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Civic Centre New York Accommodation & Apartments

Civic Centre

The historic neighbourhood of downtown Manhattan tucked in between the hustle and bustle of the Financial district and the rich colours and flavours Chinatown is known as Civic Centre. The area is a hub of key administrative and governmental institutions. Beside the New York City Hall and a number of important court houses, historic locations and listed buildings attract tourists to the area and make it an ideal spot for leisurely sightseeing walks.


The most notable landmark in the neighbourhood is City Hall Park with the elegant building of the New York City Hall at its heart. The land now occupied by the park has witnessed numerous events of historic importance for the United States. This is where George Washington read the Declaration of Independence in front of gathered crowds in 1776 while the funeral ceremony of Abraham Lincoln involved laying the president’s coffin on the steps of the Town Hall. Major protests and celebrations marking historic events also took place here.


While the past might have been turbulent today the flowery park with its fountain is a serene place for leisurely afternoons from where one can admire the still magnificent two-centuries old City Hall and the monumental high-rises surrounding it. The other building of historic interest in the neighbourhood is St Paul’s Chapel that is the oldest surviving church in New York. The smallish but airy temple that dates back to the mid-18th century stands amidst a sea of towering skyscrapers on the Broadway and invites with airy, light interiors embellished with ornate chandeliers – a real haven from the urban hustle and bustle.


Apart from the important historic locations and governmental organisations huddled in the area in the late 19th and early 20th century numerous businesses and newspaper companies flourished here. This is the place where the yellow press was born. The office towers erected to house the headquarters of banks and newspaper businesses are still standing tall and magnificent. However, today many have been repurposed and converted into cosy residential tenements. Yet, the local residential population is relatively small making the neighbourhood less crowded and populated than the rest of Manhattan. The quarter only becomes busy with a flurry of activity  when journalists flock here to report on notorious cases held at the local courts.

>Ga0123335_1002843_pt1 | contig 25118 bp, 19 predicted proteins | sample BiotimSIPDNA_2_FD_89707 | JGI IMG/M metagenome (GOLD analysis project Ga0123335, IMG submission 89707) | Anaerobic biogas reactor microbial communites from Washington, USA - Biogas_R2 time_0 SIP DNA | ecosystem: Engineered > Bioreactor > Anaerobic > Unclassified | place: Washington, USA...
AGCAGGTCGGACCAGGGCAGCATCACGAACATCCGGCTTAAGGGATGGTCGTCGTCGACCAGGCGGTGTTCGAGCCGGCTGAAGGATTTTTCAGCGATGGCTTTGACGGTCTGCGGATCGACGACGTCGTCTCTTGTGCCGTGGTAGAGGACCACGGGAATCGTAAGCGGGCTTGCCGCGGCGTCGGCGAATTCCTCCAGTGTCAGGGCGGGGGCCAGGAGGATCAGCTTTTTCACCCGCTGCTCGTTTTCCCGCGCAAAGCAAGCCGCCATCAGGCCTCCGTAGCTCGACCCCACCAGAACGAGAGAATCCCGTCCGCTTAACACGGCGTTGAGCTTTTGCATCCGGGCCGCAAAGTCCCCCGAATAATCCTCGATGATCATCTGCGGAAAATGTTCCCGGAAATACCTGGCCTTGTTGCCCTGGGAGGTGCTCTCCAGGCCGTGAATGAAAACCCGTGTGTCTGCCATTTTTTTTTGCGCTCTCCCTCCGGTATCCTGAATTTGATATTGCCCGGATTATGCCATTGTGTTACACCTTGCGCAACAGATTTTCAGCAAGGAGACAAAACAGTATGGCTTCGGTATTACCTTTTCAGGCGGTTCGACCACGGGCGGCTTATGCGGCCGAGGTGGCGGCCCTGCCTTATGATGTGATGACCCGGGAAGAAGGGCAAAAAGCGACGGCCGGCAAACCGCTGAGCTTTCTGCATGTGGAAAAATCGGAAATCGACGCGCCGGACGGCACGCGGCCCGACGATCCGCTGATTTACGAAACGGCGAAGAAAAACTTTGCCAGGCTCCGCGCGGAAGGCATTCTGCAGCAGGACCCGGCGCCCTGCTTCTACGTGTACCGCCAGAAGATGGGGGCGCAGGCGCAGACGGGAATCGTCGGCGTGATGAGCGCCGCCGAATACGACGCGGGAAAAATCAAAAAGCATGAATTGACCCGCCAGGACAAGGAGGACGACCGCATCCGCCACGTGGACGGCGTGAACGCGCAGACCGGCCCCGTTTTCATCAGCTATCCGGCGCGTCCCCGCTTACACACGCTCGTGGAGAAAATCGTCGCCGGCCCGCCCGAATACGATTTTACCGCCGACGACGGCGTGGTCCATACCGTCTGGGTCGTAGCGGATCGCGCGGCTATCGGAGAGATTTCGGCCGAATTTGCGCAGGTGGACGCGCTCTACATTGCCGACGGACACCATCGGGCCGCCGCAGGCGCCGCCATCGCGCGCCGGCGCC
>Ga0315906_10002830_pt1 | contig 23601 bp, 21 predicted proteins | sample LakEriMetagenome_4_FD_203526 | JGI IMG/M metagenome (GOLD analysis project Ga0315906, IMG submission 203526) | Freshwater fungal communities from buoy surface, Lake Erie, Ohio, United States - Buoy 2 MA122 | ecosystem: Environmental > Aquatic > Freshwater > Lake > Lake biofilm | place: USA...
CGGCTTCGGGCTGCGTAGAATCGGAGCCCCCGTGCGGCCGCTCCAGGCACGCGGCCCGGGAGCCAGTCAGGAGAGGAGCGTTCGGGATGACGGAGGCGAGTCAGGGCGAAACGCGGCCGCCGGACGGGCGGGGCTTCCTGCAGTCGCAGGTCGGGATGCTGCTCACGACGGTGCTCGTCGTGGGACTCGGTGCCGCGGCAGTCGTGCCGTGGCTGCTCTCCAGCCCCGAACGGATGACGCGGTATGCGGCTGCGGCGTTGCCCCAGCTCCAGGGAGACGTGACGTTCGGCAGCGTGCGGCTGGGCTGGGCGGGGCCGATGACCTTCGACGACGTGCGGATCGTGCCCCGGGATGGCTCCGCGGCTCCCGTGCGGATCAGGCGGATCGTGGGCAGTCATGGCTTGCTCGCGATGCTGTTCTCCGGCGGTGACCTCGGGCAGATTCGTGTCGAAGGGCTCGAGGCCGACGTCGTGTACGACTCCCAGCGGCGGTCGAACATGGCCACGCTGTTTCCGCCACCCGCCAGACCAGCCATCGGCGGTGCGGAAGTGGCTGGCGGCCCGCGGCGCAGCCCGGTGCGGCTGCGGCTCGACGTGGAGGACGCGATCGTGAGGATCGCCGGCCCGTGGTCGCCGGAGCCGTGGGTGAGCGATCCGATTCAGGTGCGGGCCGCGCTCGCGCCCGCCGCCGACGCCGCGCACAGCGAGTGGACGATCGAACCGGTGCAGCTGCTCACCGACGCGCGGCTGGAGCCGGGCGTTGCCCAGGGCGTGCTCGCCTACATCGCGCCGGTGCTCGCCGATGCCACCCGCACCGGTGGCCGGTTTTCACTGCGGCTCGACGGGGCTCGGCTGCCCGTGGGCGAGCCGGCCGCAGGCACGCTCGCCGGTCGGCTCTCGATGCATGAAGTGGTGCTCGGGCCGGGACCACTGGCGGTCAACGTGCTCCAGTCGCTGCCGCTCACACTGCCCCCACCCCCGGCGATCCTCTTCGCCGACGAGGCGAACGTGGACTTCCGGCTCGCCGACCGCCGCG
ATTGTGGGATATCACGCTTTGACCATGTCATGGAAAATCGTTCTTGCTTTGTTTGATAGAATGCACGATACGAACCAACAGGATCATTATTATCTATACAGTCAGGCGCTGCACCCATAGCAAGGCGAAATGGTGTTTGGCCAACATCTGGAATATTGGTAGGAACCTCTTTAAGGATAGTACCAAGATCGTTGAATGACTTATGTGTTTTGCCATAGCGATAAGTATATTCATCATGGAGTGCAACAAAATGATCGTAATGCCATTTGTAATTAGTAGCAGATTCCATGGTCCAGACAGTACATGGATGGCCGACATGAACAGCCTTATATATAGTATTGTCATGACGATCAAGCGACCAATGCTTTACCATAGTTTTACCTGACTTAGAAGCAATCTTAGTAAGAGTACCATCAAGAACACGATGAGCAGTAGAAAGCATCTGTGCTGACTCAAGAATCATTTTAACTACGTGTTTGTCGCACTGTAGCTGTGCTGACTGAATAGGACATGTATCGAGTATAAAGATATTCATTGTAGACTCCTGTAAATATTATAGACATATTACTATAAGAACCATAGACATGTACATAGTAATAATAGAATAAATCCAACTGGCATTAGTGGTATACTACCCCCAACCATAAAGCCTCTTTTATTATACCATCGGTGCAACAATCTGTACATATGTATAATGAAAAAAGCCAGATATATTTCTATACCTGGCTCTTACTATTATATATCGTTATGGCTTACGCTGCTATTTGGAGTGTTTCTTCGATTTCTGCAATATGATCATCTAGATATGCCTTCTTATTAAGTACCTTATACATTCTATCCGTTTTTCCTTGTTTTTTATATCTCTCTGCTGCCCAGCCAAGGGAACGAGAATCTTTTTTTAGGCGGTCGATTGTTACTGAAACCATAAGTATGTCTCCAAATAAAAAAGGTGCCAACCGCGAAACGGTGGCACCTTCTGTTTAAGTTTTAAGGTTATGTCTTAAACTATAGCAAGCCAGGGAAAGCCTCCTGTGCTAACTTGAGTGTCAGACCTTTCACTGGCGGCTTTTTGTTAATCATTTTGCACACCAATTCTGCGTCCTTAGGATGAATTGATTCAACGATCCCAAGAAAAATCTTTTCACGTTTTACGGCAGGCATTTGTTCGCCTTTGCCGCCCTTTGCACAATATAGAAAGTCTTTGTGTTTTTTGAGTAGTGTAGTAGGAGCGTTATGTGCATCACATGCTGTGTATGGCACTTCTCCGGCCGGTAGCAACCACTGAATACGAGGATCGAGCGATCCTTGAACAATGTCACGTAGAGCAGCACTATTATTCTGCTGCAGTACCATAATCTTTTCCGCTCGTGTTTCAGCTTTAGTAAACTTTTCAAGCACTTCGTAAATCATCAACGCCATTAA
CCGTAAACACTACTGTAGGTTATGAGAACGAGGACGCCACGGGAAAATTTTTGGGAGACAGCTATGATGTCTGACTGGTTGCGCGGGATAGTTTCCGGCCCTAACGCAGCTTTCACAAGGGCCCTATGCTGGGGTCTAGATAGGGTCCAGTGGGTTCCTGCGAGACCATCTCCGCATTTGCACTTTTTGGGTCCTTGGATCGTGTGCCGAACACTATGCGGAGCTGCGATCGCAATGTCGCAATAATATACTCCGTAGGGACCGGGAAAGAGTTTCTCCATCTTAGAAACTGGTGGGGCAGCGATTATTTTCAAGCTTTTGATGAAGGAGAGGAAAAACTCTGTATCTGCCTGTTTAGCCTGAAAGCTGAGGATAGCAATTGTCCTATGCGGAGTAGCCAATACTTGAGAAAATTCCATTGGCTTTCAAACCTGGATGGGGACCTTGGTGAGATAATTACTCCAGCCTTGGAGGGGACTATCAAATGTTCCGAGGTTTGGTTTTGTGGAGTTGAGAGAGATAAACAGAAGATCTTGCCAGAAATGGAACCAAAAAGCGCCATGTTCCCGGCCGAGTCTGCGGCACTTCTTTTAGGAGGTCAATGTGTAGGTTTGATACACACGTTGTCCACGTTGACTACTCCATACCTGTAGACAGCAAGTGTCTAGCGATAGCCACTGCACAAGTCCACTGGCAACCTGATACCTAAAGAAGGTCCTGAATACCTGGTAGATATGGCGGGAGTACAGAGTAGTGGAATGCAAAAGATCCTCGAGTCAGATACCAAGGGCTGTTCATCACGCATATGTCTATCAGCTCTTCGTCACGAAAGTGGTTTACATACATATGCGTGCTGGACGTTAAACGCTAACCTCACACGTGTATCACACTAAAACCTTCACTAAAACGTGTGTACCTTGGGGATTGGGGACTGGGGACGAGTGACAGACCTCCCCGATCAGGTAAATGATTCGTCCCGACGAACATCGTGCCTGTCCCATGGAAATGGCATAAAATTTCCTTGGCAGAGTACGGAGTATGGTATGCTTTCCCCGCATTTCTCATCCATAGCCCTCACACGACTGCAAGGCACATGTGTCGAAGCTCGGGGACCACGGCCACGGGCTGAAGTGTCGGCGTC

Otherwise Civic Centre is unusually calm and sleepy at weekends and even in the evenings. Outside of sightseeing there is little to no entertainment in the area. This, however, is compensated for by the proximity of other attractive neighbourhoods. To the west lies Broadway, the entertainment and nightlife heart and soul of New York. Just around the corner to the north and east Chinatown beckons with its diverse and colourful shopping, and dining offers and if Asian food is not your thing or you are a tad more picky, the nearby Financial district is chock-a-block with upmarket cafes, bars and restaurants.


Other nearby attractions are the site of the destroyed World Trade Centre to the west of Civic Park and the South Street Seaport on the banks of the East River. The latter is a lively historic area popular with tourists for its renovated historic buildings and sailing ships. There are plenty of dining, shopping and entertainment offers, as well as a range of activities and amusements ranging from boating and a farmers market to various annual events.


Business travellers who plan their visit around the Financial district and leisure travellers who  come for the entertainment of Broadway and Chinatown can stay here instead of seeking accommodation in the above overcrowded areas. Stay in Civic Centre and you won’t have to elbow your way though the crowds or hunt for parking spaces. The neighbourhood is serenely calm, quiet and safe compared to the rest of Manhattan and the good transport links and convenient location allow easy travel throughout the city.